Three Implications

I see three unmistakable implications from this verse:

1. Knowing the Whole Counsel of God

Knowing the whole counsel of God helps people get to heaven.

Look carefully at this and you'll see why I say it like that. You cannot say from verse 27 that a person has to know the whole counsel of God in order to be saved. A person doesn't have to know it! What you can say is that if an elder doesn't teach the whole counsel of God, he may be an accomplice in someone's destruction. And if a person MAY fall short of heaven because of an elder's neglect in teaching the whole counsel of God, then knowing the whole counsel of God helps people get to heaven. Hearing it is no guarantee that you will get to heaven. Not hearing it is no guarantee that you won't get to heaven. But knowing it is a great help in getting to heaven. Otherwise Paul would not be liable to their blood for not teaching it.

The implications of this, for the educational ministry of the church, are very great. For example, it implies the need for a unified vision among the teachers of the church of what the whole counsel of God is. This is one of the reasons why I put a very high premium on theological harmony among the leadership at Bethlehem. To the degree that a confused or incomplete or uncertain vision of the counsel of God is presented by the elders to the people, to that degree will we not be able to say, "We are innocent of your blood."

Another implication relates to the children. Our curriculum and our teaching should serve to build the whole counsel of God into the minds and hearts of our children in our homes and in our Sunday School and in our clubs. Every story, every teaching should serve to make clearer and more powerful the whole over-arching purpose or counsel of God in history.

Why did God elect his bride the church before the foundation of the world? Why did he create the universe, and mankind in his image? Why did he permit the fall into sin? Why did he choose the nation of Israel? Why did he give them a the law? Why did he have animal sacrifices and a tabernacle? Why did Jesus come into the world? Why did he preach the kingdom of God? Why did he die and rise again. Why did the Holy Spirit come? How is God fulfilling his purpose and counsel today by calling and regenerating and justifying and sanctifying a church from every people and tribe and tongue and nation? How will he bring this age to a close? How should we then live? What is the unified, whole counsel of God that holds all this together and gives it meaning?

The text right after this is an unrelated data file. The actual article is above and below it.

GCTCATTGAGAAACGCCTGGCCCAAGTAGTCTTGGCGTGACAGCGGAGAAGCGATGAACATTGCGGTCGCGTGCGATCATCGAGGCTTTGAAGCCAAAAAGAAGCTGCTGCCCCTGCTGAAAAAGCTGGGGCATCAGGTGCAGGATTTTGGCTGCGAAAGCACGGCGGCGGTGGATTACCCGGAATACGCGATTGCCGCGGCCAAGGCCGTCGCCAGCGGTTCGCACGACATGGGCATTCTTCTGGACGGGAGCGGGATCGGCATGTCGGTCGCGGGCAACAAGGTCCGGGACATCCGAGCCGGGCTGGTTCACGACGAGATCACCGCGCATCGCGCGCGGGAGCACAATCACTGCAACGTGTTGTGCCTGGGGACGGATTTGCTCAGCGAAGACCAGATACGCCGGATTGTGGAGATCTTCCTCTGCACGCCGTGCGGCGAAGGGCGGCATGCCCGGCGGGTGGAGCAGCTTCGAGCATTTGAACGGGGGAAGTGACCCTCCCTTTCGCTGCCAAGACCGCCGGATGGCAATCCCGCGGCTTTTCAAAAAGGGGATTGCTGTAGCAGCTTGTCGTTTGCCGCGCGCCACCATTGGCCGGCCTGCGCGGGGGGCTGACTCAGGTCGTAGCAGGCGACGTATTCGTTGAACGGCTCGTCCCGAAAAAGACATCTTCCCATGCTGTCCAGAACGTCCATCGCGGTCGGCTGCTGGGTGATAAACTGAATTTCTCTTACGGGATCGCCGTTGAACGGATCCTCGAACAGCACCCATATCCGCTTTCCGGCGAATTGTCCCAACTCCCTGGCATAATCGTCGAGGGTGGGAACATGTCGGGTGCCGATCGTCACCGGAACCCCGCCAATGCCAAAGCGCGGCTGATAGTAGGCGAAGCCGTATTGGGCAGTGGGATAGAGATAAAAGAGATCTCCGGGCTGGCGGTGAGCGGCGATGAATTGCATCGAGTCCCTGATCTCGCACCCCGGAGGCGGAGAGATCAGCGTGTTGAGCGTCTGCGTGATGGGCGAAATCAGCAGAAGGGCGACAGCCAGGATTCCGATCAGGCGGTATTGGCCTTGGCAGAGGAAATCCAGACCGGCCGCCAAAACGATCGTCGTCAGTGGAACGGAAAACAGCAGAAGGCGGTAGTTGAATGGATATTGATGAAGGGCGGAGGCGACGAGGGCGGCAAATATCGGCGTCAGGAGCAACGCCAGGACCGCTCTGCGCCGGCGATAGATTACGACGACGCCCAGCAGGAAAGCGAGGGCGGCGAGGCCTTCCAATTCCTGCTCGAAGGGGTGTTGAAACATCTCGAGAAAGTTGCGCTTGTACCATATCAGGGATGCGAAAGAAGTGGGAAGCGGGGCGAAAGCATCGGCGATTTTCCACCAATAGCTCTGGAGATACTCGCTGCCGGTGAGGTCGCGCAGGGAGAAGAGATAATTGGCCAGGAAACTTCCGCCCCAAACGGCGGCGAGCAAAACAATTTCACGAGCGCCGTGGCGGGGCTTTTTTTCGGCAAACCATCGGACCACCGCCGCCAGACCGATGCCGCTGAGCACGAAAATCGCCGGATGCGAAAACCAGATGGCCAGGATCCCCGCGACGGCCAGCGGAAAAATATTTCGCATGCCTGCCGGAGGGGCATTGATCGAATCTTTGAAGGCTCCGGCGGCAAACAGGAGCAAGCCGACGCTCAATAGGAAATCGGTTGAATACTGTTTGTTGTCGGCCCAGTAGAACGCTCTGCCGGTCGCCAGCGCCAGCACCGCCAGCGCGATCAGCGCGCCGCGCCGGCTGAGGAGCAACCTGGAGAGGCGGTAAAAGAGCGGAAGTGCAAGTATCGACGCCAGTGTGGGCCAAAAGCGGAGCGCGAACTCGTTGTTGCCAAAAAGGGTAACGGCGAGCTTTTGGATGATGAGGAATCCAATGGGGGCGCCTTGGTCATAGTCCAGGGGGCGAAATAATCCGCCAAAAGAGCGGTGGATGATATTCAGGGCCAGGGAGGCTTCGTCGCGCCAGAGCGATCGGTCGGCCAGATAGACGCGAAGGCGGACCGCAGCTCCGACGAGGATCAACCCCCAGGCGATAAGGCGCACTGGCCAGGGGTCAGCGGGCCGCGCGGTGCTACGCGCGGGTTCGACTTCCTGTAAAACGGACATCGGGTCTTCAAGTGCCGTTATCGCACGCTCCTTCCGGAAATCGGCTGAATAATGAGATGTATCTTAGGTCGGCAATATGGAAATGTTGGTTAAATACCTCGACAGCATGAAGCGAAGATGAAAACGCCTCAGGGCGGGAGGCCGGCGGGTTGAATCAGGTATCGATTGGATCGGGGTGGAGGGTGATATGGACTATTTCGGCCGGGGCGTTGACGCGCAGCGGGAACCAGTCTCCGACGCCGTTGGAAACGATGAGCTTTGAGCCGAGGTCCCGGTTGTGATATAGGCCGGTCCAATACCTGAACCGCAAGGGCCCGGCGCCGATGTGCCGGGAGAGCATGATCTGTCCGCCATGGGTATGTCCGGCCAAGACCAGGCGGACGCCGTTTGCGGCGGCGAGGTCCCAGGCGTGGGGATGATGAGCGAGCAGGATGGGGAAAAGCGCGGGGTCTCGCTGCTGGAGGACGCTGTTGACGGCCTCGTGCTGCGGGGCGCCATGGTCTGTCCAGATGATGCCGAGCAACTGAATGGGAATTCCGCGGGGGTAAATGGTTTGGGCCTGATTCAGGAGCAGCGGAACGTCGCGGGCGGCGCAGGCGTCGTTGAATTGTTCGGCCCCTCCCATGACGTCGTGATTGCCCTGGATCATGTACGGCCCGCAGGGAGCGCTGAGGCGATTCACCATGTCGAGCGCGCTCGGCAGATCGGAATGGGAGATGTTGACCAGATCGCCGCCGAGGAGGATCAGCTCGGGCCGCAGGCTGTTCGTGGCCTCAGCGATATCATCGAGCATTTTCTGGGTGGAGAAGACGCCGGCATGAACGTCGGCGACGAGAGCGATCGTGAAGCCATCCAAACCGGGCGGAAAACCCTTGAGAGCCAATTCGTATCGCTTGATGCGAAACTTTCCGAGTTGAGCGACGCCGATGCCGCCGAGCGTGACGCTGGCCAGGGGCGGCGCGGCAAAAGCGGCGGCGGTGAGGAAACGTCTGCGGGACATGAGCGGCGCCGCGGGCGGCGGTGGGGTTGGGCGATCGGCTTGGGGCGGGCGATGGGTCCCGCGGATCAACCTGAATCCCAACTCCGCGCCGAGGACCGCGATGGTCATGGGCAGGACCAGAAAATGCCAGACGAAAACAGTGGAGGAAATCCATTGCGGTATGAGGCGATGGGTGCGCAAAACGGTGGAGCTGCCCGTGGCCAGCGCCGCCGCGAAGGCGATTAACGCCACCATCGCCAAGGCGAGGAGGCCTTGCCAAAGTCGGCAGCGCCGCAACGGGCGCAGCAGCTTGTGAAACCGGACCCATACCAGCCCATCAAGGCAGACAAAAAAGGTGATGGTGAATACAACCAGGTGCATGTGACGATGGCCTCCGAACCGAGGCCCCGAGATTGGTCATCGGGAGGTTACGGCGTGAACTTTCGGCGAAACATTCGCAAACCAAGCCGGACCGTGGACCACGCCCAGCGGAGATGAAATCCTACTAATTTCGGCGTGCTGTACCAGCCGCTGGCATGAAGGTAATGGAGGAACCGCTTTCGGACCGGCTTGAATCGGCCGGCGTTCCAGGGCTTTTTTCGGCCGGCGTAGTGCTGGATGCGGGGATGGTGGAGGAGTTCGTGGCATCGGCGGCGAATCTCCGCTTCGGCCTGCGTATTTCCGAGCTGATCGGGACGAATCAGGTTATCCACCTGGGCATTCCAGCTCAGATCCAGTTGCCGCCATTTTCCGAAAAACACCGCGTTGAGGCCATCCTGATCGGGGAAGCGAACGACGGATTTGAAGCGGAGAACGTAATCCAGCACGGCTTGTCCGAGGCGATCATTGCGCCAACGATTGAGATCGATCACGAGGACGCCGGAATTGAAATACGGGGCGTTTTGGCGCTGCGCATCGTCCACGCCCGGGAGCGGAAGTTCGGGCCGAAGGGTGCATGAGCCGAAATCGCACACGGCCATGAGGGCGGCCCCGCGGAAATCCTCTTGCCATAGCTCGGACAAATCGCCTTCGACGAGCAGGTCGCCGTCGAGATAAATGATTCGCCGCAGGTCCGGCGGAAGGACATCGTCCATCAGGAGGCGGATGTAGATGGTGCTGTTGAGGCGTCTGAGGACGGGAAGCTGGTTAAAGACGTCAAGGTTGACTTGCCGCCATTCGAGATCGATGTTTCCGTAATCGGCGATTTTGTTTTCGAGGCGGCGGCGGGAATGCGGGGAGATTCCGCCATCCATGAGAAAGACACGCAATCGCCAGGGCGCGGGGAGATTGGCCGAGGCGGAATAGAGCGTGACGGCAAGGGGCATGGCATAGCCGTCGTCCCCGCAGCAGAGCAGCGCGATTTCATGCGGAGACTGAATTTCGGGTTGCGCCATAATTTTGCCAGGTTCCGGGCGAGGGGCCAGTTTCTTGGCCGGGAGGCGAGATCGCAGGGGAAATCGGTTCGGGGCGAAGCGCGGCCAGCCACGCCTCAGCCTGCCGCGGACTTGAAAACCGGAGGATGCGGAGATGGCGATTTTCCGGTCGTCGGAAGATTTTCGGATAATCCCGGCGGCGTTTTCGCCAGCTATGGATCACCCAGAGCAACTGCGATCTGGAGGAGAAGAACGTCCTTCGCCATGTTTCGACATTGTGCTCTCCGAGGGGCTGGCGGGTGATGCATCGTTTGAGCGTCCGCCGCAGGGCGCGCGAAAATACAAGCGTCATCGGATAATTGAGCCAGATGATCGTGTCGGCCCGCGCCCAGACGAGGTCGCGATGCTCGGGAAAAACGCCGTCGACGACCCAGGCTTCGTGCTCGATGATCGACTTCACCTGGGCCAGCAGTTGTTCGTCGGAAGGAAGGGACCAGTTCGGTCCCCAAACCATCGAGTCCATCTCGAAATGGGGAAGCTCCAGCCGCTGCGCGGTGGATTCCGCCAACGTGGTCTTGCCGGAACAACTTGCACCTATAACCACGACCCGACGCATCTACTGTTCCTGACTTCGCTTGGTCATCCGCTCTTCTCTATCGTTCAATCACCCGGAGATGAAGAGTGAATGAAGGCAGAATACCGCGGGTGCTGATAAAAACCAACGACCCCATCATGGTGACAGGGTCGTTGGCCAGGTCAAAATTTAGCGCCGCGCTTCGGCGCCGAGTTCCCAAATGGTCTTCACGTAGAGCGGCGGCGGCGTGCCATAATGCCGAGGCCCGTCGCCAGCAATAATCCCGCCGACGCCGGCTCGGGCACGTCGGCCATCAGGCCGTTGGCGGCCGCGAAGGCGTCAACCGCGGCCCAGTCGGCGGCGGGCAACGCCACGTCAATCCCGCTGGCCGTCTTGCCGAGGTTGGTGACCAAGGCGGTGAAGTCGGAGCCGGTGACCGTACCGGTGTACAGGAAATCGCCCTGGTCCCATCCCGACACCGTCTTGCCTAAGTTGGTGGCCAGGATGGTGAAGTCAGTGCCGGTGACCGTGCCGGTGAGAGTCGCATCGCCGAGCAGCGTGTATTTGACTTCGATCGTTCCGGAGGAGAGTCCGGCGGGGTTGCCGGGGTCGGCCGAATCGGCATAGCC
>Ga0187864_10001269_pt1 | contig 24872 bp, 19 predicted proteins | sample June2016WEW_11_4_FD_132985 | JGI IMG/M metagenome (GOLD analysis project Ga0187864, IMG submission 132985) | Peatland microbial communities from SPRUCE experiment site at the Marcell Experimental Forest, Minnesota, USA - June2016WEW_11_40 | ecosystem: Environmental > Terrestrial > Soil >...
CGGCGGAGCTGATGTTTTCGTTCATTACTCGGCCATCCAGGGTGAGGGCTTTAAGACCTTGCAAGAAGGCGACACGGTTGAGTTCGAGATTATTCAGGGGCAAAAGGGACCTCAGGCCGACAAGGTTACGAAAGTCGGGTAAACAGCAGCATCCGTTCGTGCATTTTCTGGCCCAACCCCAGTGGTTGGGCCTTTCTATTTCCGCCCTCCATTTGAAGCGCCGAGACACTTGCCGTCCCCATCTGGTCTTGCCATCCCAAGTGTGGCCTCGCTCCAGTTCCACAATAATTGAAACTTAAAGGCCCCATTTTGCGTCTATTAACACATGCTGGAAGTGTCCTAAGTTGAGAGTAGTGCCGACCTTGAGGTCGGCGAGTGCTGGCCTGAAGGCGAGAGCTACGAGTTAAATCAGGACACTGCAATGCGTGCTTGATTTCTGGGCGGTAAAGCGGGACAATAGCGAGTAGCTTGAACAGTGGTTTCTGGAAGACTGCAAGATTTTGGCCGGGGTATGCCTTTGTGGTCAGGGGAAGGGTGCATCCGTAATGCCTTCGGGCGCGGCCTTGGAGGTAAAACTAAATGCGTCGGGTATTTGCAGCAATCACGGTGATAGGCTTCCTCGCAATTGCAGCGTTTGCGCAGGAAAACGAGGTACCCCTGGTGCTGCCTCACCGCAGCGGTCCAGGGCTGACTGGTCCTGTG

That is what we ought to be teaching our children—faithfully, systematically, and with so much life and power that the beauty of it shines for them.

The first thing to say from verse 27, then, is that knowing the whole counsel of God helps people get to heaven. Otherwise Paul would not have said that he is innocent of their blood because he taught them this whole counsel.

2. Wanting to Learn the Whole Counsel of God

The second thing to say from verse 27 is that people should want to learn the whole counsel of God. Biblical Christians hunger to know the whole counsel of God.

This text clearly teaches that elders are deficient and may be guilty of someone's destruction to the degree that they do not declare the whole counsel of God. It must follow that the people of the church are also guilty to the degree that they are not interested in the whole counsel of God. If not teaching it is a sin, then not wanting to be taught it is a sin.

So the text clearly implies that Christians should long for the whole counsel of God the way a baby longs for milk. Once you understand this verse, disinterest in the whole counsel of God implies disinterest in the means of salvation. Because the text says that Paul will be innocent if someone fails to be saved, because he gave the fullest means of salvation—the whole counsel of God.

3. Courageously Teaching the Whole Counsel of God

Finally, the last thing to say about verse 27 is that elders should be courageous in teaching the whole counsel of God.

This idea of courage is implied in the phrase, "I did not shrink from declaring to you . . . " This means that there are parts of the whole, unified counsel of God that might make an elder want to shrink back from teaching them. They might be hard to understand. Or they might be uncomplimentary to human pride. Or they might demand radical obedience. And so the elders might be tempted to declare only part of God's counsel—the part that is easy and that they know people especially like. But that would be a shrinking back from declaring the whole counsel of God. It would be cowardice not courage.

And that brings us back to the point made at the beginning—obedient life—courageous life in this case—is just as important as accurate doctrine. For Paul the two were inseparable: I did not shrink back—that is, I am a certain kind of person. I declared the WHOLE counsel of God—that is, I taught a certain kind of doctrine. That's what we must aim at together: a courageously obedient kind of person, and a unified, whole counsel of God. May God help us as we labor together toward this great vision.